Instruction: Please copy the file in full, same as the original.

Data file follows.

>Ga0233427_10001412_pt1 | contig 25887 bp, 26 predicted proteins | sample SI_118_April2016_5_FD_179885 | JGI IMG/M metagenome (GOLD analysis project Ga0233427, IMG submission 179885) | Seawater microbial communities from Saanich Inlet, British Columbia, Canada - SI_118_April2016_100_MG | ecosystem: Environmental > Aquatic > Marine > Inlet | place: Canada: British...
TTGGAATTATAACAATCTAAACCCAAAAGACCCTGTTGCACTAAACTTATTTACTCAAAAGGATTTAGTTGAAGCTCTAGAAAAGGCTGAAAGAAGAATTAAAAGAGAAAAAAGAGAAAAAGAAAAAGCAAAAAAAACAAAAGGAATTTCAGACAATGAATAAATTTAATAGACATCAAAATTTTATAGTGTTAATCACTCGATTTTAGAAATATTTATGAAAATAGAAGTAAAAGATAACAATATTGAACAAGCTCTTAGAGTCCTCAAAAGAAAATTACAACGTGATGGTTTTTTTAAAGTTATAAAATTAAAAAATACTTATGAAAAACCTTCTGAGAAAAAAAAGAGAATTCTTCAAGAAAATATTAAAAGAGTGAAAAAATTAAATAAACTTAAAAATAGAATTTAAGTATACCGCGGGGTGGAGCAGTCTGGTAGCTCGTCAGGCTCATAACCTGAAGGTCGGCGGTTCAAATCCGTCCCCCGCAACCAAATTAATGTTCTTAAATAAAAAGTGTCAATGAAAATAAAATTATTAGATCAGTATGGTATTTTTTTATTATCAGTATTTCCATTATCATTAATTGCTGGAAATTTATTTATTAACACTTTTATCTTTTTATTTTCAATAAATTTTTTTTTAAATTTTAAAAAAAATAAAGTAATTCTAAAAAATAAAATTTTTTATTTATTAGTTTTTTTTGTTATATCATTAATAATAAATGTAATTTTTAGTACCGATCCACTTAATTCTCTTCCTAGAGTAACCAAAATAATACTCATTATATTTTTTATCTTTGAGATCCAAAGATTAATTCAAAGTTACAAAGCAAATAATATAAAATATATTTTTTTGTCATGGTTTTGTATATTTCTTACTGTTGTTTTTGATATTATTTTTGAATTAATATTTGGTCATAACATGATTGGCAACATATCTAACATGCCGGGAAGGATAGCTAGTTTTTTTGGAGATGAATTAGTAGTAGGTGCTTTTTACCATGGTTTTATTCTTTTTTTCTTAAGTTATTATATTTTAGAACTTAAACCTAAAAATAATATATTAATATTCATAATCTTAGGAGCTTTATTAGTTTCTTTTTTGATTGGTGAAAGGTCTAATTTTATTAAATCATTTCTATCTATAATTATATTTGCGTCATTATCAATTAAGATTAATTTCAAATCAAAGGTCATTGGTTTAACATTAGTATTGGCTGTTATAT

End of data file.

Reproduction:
>Ga0233427_10001412_pt1 | contig 25887 bp, 26 predicted proteins | sample SI_118_April2016_5_FD_179885 | JGI IMG/M metagenome (GOLD analysis project Ga0233427, IMG submission 179885) | Seawater microbial communities from Saanich Inlet, British Columbia, Canada - SI_118_April2016_100_MG | ecosystem: Environmental > Aquatic > Marine > Inlet | place: Canada: British...
TTGGAATTATAACAATCTAAACCCAAAAGACCCTGTTGCACTAAACTTATTTACTCAAAAGGATTTAGTTGAAGCTCTAGAAAAGGCTGAAAGAAGAATTAAAAGAGAAAAAAGAGAAAAAGAAAAAGCAAAAAAAACAAAAGGAATTTCAGACAATGAATAAATTTAATAGACATCAAAATTTTATAGTGTTAATCACTCGATTTTAGAAATATTTATGAAAATAGAAGTAAAAGATAACAATATTGAACAAGCTCTTAGAGTCCTCAAAAGAAAATTACAACGTGATGGTTTTTTTAAAGTTATAAAATTAAAAAATACTTATGAAAAACCTTCTGAGAAAAAAAAGAGAATTCTTCAAGAAAATATTAAAAGAGTGAAAAAATTAAATAAACTTAAAAATAGAATTTAAGTATACCGCGGGGTGGAGCAGTCTGGTAGCTCGTCAGGCTCATAACCTGAAGGTCGGCGGTTCAAATCCGTCCCCCGCAACCAAATTAATGTTCTTAAATAAAAAGTGTCAATGAAAATAAAATTATTAGATCAGTATGGTATTTTTTTATTATCAGTATTTCCATTATCATTAATTGCTGGAAATTTATTTATTAACACTTTTATCTTTTTATTTTCAATAAATTTTTTTTTAAATTTTAAAAAAAATAAAGTAATTCTAAAAAATAAAATTTTTTATTTATTAGTTTTTTTTGTTATATCATTAATAATAAATGTAATTTTTAGTACCGATCCACTTAATTCTCTTCCTAGAGTAACCAAAATAATACTCATTATATTTTTTATCTTTGAGATCCAAAGATTAATTCAAAGTTACAAAGCAAATAATATAAAATATATTTTTTTGTCATGGTTTTGTATATTTCTTACTGTTGTTTTTGATATTATTTTTGAATTAATATTTGGTCATAACATGATTGGCAACATATCTAACATGCCGGGAAGGATAGCTAGTTTTTTTGGAGATGAATTAGTAGTAGGTGCTTTTTACCATGGTTTTATTCTTTTTTTCTTAAGTTATTATATTTTAGAACTTAAACCTAAAAATAATATATTAATATTCATAATCTTAGGAGCTTTATTAGTTTCTTTTTTGATTGGTGAAAGGTCTAATTTTATTAAATCATTTCTATCTATAATTATATTTGCGTCATTATCAATTAAGATTAATTTCAAATCAAAGGTCATTGGTTTAACATTAGTATTGGCTGTTATAT